How Spotify Uses AI to Sound Out New Efficiencies

How Spotify Uses AI to Sound Out New Efficiencies

Artificial intelligence (AI) is transforming the way we work across industries. From back-office finance departments to front-facing customer support, AI's power lies in its ability to discover and introduce efficiencies. In unison with human experts, its potential knows no bounds. This is exactly where Sidney Madison Prescott, global head of intelligent automation at Spotify, and her team of engineers and solution architects come in.

In our TELUS International Studios interview with Prescott, she explains how her team seeks out Spotify's most mundane, repetitive tasks with the express purpose of establishing new efficiencies. Prescott deploys a wide range of technology to get the job done, including robotic process automation (RPA), machine learning and AI. This quest for intelligent automation and simplicity drives greater data quality and can help ensure that Spotify employees — or "Spotify-ers" as Prescott refers to them — are focusing on tasks and projects that add value. Enabling these efficiencies means a quicker time to market and new and improved products and features, according to Prescott. Ultimately, it all comes together to better the customer experience (CX) of Spotify users.

Perhaps the best way to learn how Spotify uses AI to improve real internal processes is with a concrete example from Prescrott:

"One example is when we go into the Spotify application and we look at all of our different audio ads that run within the application, we have to test those ads to ensure that the audio integrity is there. This is a process where we take each ad and we test to make sure […] that everything is up to spec for that particular advertisement. This is a manual process, but we have been able to automate this process and leverage robots to actually check each advertisement to make sure that it's running properly, that it is showing the right or the correct specs in terms of the visuals and that the audio levels are appropriate. This is a really perfect example of something that you would wouldn't think that humans are doing today, but in reality, it's a very integral part of the responsibilities of the team."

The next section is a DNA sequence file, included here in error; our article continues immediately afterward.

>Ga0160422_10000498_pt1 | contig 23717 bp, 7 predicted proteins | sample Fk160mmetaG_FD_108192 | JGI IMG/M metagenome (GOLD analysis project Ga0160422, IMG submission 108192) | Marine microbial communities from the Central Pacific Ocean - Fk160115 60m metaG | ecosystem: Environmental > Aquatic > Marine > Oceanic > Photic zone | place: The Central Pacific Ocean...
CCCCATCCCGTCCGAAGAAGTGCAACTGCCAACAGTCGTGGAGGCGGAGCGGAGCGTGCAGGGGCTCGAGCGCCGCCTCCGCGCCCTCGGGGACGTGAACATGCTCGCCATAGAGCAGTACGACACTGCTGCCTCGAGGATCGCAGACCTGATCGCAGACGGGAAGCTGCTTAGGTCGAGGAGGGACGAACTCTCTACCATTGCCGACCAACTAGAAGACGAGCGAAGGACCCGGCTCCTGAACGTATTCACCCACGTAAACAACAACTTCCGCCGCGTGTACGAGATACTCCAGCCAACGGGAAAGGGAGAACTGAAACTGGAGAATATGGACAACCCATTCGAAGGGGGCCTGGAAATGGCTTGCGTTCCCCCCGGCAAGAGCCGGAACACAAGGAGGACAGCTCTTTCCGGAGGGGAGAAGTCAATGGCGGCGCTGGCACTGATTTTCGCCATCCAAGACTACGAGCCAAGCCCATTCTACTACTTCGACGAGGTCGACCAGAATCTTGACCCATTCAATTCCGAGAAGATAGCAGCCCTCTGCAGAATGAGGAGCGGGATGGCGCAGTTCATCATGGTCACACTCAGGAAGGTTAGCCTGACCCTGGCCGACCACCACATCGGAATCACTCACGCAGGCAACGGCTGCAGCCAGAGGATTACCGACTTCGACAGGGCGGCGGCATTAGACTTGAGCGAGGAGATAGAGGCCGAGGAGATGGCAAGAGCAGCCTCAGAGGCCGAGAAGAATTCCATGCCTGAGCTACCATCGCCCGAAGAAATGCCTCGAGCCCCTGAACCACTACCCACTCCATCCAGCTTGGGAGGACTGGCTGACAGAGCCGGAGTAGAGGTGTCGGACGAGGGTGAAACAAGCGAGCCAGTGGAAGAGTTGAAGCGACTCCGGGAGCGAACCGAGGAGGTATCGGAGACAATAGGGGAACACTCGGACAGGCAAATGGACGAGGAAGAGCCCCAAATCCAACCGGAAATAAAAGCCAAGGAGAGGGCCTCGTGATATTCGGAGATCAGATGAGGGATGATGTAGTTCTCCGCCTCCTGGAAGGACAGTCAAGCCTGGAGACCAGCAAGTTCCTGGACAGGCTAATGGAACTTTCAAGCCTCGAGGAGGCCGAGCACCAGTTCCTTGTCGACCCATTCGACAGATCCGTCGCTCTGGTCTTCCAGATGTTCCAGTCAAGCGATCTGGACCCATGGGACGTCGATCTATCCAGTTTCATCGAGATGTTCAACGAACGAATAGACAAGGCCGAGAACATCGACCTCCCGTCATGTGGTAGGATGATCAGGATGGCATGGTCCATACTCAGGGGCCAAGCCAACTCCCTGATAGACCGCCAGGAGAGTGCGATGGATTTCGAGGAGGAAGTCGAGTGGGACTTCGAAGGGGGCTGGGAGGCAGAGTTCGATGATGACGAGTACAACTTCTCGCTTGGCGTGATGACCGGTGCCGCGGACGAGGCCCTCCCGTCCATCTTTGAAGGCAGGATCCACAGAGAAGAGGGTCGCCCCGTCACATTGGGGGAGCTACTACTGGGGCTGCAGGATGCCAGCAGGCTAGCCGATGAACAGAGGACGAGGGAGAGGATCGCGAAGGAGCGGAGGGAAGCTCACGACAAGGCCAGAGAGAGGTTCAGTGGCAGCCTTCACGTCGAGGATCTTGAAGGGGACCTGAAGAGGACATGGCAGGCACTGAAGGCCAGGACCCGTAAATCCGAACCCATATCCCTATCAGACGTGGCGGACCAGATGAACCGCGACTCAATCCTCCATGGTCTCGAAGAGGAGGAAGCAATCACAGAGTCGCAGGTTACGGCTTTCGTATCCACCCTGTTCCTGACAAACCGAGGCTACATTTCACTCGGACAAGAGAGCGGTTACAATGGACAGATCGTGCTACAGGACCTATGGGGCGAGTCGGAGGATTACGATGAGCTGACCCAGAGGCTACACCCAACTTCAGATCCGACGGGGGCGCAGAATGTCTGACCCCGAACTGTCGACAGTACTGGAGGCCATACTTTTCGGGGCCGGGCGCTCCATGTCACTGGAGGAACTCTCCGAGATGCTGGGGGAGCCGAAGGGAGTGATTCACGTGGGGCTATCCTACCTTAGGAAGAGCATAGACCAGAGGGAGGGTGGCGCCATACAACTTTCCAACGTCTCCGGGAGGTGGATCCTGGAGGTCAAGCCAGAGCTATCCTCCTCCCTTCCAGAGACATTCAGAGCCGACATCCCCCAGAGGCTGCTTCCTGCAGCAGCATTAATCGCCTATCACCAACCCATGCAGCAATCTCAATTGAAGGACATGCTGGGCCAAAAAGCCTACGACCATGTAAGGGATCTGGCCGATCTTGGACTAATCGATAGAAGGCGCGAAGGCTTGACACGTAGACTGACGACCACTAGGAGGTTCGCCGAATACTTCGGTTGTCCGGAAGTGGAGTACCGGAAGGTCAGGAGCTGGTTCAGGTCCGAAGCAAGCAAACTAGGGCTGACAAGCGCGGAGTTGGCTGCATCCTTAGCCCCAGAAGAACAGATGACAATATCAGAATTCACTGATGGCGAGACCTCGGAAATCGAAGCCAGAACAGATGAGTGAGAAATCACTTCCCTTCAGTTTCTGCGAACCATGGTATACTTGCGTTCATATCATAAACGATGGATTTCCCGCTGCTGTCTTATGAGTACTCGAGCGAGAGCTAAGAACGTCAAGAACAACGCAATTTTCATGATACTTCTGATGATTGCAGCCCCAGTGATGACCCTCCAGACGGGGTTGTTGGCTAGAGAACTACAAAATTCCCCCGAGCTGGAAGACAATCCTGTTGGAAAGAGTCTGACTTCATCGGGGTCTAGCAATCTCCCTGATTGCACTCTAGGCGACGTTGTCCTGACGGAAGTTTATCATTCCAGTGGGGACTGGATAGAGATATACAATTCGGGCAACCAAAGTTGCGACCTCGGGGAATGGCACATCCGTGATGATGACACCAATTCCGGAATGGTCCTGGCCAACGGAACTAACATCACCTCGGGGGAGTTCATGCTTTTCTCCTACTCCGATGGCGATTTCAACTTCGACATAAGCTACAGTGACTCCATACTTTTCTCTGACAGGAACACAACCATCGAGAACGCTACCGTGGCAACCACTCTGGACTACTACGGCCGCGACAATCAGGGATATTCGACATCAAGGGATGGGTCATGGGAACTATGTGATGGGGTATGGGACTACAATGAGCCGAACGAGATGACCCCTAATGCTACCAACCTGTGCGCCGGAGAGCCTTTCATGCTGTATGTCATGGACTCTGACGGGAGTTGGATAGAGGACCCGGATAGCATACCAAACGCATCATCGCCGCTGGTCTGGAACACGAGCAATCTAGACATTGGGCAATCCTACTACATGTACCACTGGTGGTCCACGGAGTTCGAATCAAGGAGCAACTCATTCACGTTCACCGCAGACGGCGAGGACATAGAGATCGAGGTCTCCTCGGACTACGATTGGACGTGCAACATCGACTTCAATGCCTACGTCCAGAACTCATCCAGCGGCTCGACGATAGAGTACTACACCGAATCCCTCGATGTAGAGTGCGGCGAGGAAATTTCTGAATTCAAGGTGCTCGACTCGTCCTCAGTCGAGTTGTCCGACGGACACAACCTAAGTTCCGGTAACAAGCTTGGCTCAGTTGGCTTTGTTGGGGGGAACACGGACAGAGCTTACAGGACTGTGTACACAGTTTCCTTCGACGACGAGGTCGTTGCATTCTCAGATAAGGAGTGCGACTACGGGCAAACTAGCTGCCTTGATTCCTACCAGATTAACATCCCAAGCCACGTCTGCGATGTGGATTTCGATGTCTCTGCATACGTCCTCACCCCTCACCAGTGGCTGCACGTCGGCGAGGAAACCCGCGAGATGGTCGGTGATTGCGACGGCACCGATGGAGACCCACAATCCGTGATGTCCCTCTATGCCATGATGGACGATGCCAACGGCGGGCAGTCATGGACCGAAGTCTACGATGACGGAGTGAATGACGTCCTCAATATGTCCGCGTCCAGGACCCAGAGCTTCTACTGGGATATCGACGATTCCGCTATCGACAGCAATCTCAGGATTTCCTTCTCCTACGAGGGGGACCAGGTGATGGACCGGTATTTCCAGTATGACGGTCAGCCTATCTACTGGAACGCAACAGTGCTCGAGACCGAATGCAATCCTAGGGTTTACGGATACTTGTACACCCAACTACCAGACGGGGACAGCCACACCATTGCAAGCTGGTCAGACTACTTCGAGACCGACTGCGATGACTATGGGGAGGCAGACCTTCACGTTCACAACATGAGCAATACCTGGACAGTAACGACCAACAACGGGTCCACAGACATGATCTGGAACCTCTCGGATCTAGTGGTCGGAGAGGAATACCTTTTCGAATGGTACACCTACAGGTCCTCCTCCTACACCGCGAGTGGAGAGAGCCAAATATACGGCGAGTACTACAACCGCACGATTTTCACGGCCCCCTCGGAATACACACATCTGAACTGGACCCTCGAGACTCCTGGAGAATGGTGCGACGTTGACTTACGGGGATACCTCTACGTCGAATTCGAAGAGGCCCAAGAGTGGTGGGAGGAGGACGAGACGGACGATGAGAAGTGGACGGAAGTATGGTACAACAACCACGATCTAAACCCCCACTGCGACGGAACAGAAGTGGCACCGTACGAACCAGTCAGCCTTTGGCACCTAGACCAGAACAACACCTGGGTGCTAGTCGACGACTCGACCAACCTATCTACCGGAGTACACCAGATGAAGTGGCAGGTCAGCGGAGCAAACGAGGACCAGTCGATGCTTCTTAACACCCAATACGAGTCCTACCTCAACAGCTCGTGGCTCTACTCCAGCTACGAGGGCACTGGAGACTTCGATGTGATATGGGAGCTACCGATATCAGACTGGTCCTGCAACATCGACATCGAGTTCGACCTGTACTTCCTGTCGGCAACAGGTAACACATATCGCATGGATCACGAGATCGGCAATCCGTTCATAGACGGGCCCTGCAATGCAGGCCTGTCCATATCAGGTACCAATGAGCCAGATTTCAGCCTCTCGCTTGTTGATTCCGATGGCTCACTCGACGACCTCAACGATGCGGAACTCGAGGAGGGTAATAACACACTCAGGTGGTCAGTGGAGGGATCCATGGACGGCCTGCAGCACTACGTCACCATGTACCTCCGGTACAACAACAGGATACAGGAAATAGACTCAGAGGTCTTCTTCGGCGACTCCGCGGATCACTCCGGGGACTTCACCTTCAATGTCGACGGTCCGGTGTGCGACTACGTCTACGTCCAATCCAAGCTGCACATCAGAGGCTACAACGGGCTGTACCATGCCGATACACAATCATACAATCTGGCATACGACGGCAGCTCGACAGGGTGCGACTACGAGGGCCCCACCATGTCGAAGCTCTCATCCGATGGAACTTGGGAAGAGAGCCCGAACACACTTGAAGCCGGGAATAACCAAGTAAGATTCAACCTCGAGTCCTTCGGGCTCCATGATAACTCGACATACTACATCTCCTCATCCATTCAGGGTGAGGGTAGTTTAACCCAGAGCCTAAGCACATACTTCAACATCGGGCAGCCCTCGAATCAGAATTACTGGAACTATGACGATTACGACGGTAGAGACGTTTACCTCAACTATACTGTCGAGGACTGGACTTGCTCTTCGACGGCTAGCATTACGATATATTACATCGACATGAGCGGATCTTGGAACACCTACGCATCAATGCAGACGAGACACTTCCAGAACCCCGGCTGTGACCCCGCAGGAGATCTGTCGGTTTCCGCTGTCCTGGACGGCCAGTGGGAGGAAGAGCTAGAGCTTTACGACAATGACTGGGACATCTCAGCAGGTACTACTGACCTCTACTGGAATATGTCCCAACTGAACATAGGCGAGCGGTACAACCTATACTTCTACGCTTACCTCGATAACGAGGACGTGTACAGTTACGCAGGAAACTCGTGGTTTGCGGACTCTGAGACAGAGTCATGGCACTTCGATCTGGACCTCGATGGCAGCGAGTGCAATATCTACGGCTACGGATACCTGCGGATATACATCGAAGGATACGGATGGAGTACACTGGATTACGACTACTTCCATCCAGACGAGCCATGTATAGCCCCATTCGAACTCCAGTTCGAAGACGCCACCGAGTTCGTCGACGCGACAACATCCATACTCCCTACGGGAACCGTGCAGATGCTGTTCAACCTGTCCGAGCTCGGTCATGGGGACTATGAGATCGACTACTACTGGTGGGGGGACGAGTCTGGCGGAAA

We know that AI's effectiveness depends on the sourcing of large amounts of data that is used to train AI algorithms to complete tasks. A significant amount of time and effort must be spent by data experts to ensure they're not only selecting the correct kinds of data, but also labeling it appropriately. When all is said and done, what does "intelligence" in the context of AI actually mean?

"From my perspective, in terms of the team that we have today and the technology that we are leveraging, we really are looking at the distinction between: Is a particular automation cognitive, in that it can facilitate different ways of learning? And is it able to recognize different characters? Does it have facial recognition? Things of that nature.

"Now, there's a separate part of the intelligent automation piece, which is also the robotic process automation [component]. And those robots are not cognitive. Meaning that they cannot execute anything that has not been predefined in their developer build workflows."

Prescott posits that intelligent automation really "comes together" when RPA is combined with AI or machine learning engines. "So it really is the amalgamation of these different tools coming together to be able to facilitate a specific set of business outcomes, which we would typically relegate to, let's say, human intelligence rather than a machine," explains Prescott.

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